It’s your duty to go out there and spend says our PM, and so says George Bush and Obama, president–elect. All well and good if you have just lost your job or it feels under threat. Pretty much impossible if you work in Woolworth’s (Going Going nearly gone) or countless other major retailers, all grimly hanging on till Christmas. You wouldn’t want to be running a factory in China either as all the retailers go under in Europe, American and the UK. Even Dubai is feeling the pinch!

So, for those of you still with electricity and a web connection I want you to know I have just done my bit for the economy. Plonked my cash down for a deposit on a new car.
ARE YOUR CRAZY? You say. They will be giving them away for free in the New Year. You’ll get your pick of GM vehicles for practically nothing; add Chrysler and the rest after that.

I walked past the Dodge showroom as it happened last week. I just can’t believe how truly ugly their cars are right now, how so completely wrong they are for the market. For the record I am keeping Fiat in business. They offer me a new vehicle with roughly $7000 off the price, a five-year guarantee, 65mpg, air con and good design. Please note PM that I expect a knighthood for this self-sacrifice. Hell I don't even need a new car.

OK the power steering is a tad overdone and I couldn’t feel the road much when test driving, but it’s a bargain. I was a bit upset to discover I had to pay for the paint however, and wait two-three weeks for delivery but even so, it’s still a bargain and road tax is just £35 and there’s free parking in the Isle of Wight if I am ever stupid enough to want to go there.

I note that it isn’t just newspapers that will disappear. I am just about to buy this Fiat and in The Times 9th Dec 2008 they say they may not survive the recession and what then of the ‘Five year’ guarantee that comes with the car. Not the best selling pitch I feel. I bought a car now because I have a feeling that in five years time buying one may be illegal or the only choice will be electric and the government will decide when I can drive it and where I can go and tax me by the mile. We are rapidly moving towards the paranoid schizophrenic future envisioned by Philip K Dick.

Now you’re gnashing your teeth as you plan your Christmas beans on toast with just one party hat between four. But look I have done my bit. I have supported the economy. Well alright I’ve supported the Italian economy but I couldn’t afford the car I really wanted… (A Mini) they cost just too much and I would hate to see it repossessed. I am less likely to get attached to the Fiat.

Quite how long I will still have a job is interesting. I teach, the world isn’t running out of kids – yet. So OK I’ll never be rich but then again, at least with luck I won’t be standing outside the school with a small box of possessions anytime soon like so many others leaving offices, banks, factories. (I’d need fifty boxes I have so much in my office).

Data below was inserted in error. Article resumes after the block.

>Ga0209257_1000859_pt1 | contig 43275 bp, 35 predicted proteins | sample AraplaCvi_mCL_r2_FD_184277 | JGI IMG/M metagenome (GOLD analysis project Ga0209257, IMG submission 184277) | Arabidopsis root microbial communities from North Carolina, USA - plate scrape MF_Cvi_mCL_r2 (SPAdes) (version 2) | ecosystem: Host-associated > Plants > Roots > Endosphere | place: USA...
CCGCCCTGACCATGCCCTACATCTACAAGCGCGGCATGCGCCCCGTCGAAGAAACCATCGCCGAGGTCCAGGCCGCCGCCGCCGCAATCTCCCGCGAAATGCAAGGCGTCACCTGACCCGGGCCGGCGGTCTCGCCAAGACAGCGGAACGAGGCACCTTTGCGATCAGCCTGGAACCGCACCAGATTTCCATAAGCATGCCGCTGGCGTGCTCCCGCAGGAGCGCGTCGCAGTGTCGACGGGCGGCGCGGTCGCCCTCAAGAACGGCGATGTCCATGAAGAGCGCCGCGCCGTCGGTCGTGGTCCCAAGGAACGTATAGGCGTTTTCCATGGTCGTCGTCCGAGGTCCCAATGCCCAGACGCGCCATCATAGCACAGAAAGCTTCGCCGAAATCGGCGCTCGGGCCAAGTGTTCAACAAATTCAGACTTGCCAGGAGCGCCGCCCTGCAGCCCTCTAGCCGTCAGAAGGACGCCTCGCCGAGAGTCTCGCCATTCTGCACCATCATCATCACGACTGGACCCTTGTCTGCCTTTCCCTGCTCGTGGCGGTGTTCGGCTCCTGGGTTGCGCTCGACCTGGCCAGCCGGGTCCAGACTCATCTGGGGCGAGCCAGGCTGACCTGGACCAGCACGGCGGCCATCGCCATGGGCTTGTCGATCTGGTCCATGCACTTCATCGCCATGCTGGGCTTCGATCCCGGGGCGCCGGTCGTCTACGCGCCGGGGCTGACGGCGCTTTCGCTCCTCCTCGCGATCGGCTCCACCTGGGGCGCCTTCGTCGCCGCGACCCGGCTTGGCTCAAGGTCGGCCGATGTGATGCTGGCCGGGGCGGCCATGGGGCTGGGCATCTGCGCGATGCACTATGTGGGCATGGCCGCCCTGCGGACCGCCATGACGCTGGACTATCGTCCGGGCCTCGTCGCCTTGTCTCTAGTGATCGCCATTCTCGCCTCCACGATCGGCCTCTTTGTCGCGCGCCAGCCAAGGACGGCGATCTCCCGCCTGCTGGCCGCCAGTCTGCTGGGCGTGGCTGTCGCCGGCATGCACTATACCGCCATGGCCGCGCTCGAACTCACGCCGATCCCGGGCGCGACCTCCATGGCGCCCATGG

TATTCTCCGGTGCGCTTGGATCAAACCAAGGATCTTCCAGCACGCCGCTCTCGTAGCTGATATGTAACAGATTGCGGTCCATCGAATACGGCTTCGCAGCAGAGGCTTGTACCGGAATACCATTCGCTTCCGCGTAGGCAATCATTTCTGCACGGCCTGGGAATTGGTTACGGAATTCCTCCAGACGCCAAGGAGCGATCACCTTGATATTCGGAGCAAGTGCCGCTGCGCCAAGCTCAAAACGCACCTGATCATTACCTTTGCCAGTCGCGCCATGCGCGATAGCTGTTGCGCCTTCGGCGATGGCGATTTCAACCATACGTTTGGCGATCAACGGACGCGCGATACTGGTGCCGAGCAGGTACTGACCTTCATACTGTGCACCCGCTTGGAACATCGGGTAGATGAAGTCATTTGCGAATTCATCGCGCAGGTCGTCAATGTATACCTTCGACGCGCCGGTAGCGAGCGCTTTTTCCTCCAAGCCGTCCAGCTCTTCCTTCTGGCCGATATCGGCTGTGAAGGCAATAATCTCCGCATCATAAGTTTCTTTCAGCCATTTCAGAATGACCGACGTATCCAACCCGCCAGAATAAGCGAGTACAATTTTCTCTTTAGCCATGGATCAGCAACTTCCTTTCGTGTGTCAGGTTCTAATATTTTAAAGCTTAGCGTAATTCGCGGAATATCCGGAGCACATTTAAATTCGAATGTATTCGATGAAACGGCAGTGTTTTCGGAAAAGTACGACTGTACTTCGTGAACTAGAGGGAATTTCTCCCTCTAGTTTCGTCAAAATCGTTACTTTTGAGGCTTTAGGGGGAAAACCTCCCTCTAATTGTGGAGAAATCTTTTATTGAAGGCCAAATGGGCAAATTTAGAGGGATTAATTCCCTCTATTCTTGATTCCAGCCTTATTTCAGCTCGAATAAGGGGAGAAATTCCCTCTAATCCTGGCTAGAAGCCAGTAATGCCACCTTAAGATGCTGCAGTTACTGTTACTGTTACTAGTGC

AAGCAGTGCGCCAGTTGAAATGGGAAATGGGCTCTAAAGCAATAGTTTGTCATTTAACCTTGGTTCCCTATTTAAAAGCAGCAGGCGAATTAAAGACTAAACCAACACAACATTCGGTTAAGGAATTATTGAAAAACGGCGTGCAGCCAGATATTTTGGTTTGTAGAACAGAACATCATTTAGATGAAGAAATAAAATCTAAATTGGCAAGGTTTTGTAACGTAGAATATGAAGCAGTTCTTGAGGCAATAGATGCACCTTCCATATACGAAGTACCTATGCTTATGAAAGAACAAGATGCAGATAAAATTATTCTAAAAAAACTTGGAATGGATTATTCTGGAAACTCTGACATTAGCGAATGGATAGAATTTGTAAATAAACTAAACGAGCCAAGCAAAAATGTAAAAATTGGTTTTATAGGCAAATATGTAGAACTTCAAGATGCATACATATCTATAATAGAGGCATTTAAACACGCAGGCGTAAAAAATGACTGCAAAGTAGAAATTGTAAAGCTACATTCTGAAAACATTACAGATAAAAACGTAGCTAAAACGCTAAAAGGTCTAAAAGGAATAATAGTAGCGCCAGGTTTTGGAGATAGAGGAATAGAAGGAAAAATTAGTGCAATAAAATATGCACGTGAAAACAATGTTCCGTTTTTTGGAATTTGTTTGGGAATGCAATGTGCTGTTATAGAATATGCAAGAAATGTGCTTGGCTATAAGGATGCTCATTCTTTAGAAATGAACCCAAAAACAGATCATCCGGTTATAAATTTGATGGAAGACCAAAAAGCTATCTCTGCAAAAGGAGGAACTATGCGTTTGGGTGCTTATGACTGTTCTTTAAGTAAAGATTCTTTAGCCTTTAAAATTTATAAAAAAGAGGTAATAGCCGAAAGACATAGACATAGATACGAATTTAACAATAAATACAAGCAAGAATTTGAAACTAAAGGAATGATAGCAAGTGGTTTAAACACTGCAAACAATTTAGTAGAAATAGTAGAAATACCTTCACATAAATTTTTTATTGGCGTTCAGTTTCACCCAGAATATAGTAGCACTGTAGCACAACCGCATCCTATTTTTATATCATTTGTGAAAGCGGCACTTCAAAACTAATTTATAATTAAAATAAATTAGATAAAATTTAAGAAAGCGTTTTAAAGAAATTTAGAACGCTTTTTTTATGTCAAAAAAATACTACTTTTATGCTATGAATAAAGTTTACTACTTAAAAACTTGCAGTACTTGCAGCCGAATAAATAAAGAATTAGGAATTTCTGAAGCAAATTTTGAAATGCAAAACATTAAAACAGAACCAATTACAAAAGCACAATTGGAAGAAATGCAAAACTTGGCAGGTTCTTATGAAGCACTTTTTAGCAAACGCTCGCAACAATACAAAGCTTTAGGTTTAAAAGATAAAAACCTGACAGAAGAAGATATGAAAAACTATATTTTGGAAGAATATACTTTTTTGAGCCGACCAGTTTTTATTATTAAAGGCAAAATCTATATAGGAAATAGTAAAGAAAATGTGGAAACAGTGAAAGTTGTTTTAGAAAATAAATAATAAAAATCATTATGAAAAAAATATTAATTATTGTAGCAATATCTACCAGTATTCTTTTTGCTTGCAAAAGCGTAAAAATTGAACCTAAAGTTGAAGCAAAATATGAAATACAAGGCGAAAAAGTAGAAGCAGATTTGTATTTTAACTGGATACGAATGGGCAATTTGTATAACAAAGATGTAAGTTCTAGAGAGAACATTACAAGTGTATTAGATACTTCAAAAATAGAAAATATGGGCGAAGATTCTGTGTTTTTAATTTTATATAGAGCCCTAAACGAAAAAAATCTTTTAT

I have been wrong before of course and buying a new car might well be a truly stupid thing to do. I remember predicting economic collapse way back in January 1999 when Hackwriters started. We got nearly eight years straight of economic boom instead. It may be that I am wrong again in suspecting that by mid-2009 things will get better. But why should they? After all, all these businesses closing surely must have some long-term effect. Right? It will be hard to start them up again, find the premises, generate a loyal staff, never mind customers. Credit is hard to find.

But just at the end of my road someone is building ten houses. Madness? Or a clever strategy. In Portsmouth a whole slew of apartment blocks are coming to completion. Bargains or dead weights?

In the USA thousands are flocking to foreclosure sales (vultures they may be) in the hope that today’s bargain can be flipped in a year or two years time.

But here is a cautionary tale. It concerns my grandfather, long dead. He never owned a house. He lived almost ninety years. He lived well. Owned race horses and er lost lots of money on them. But aside from that and er and the mistress … a good forty-six of them he lived in a grand house with six bedrooms and elegant lawns. He owned cars from the day they were first invented until he couldn’t drive no more. His rent went up just twice in all that time. He was offered the house for just £1000 in 1950 but he said it was too expensive. His rent was less than fifty pounds a month then and even in 1960 it was the same. From 1920 to 1939 it was just £20 a month! From 1940 to 1966 the most it got to was fifty.